Police vans were driven against the anti-fascists, to force them back. But against all odds they valiantly held their ground and stopped the NF short of their objective.

 The National Front had organised their march last Saturday not only to incite race hatred against the asylum seekers who are housed in the Kent seaside town in the under-used hotels but also to back up the local election campaign.

 For the past few weeks there have been articles and letters in the local press whipping up local feeling against immigrants.

 National Front leaflets designed to stir up race hatred were being handed out claiming that "bogus asylum seekers are swamping your area" and "these refugees are just getting a free ride on our economy".

 But local anti-racist supporters had also been working in the town, giving out leaflets and calling for support to stop the NF march.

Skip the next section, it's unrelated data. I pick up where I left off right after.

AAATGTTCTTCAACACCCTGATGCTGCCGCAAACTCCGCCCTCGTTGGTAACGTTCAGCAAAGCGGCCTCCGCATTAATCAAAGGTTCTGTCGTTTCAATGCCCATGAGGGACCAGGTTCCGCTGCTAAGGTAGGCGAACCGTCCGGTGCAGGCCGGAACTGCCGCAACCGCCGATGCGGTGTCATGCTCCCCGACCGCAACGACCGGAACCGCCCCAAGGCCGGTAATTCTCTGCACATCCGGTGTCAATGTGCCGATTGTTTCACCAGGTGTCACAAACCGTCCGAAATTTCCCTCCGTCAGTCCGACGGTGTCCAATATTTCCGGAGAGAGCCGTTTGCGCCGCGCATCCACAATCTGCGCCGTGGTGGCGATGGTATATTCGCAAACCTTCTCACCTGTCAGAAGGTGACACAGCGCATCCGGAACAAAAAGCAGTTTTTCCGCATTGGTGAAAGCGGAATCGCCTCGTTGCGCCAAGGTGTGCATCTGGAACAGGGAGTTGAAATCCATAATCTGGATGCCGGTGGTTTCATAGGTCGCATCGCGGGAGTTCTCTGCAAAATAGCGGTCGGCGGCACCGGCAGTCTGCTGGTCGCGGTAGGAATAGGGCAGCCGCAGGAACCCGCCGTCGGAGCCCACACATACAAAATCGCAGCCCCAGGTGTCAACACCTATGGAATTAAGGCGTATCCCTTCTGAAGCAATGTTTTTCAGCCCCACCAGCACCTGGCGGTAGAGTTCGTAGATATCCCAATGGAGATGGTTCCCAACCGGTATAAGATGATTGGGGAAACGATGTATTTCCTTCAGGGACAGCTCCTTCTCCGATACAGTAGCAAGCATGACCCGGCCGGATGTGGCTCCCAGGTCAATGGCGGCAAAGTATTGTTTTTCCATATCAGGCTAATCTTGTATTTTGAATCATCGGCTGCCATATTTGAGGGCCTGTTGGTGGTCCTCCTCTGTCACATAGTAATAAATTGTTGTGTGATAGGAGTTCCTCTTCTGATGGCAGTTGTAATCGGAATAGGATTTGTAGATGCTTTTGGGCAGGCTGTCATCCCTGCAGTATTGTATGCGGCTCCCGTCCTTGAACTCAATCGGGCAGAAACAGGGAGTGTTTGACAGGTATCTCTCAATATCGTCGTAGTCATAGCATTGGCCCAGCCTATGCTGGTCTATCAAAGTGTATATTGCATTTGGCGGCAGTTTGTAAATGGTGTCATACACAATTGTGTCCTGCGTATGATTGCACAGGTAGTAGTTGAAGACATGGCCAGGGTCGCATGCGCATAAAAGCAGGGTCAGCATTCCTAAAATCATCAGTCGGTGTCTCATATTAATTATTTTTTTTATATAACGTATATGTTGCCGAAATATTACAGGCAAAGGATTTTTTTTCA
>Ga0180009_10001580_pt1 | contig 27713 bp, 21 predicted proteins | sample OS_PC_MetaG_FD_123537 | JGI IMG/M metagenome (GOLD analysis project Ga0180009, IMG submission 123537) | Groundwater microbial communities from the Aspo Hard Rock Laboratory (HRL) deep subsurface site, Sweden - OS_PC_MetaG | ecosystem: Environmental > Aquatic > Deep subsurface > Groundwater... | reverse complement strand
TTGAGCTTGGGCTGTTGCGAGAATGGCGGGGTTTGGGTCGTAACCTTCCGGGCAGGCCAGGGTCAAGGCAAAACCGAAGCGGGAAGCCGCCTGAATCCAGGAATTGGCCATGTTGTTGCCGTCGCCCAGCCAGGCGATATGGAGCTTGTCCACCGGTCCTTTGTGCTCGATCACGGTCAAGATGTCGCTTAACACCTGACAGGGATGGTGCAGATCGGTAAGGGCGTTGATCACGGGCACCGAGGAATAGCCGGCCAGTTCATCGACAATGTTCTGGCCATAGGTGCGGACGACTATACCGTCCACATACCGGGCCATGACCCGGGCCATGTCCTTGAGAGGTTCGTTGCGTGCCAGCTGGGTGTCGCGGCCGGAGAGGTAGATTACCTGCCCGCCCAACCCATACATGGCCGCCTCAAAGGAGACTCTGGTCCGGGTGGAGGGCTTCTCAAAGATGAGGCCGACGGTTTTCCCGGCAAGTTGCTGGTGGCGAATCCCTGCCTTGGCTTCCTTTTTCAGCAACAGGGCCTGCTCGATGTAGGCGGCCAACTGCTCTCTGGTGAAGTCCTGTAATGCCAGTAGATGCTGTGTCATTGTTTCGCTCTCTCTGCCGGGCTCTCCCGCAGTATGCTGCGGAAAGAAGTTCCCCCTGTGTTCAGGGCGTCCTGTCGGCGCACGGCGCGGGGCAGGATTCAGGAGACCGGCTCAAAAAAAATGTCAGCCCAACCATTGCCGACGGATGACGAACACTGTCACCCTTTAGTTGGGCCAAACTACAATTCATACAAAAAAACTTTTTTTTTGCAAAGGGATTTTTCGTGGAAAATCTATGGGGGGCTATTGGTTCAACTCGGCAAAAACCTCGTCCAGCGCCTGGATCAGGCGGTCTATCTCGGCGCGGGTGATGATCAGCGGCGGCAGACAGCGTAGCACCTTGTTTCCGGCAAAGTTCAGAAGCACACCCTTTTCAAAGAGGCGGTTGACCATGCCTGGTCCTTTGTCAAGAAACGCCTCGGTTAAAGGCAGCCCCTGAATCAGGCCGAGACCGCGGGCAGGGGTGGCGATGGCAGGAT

They had some success and a couple of hundred people gathered on the esplanade to make their feelings known.

 On the other side of the road, however, local NF sympathisers gathered to wait for the NF members who arrived by train by arrangement with the police.

 As soon as they were seen off the train they were immediately surrounded by a strong police cordon.

 While waiting for the police to get themselves into a military formation, they held a short rally with some ragged singing of Rule Britannia, displaying their banners with: "No room here" and placards saying: "Stop immigration, start repatriation" and set off on their short march.

 The counter demonstration linked arms in a line across the road with a determined shout of: "Nazi scum off our streets".

 The initial confrontation between police and anti-fascists lasted about half an hour with the NF jeering and shouting abuse and urging police drivers to "run them over".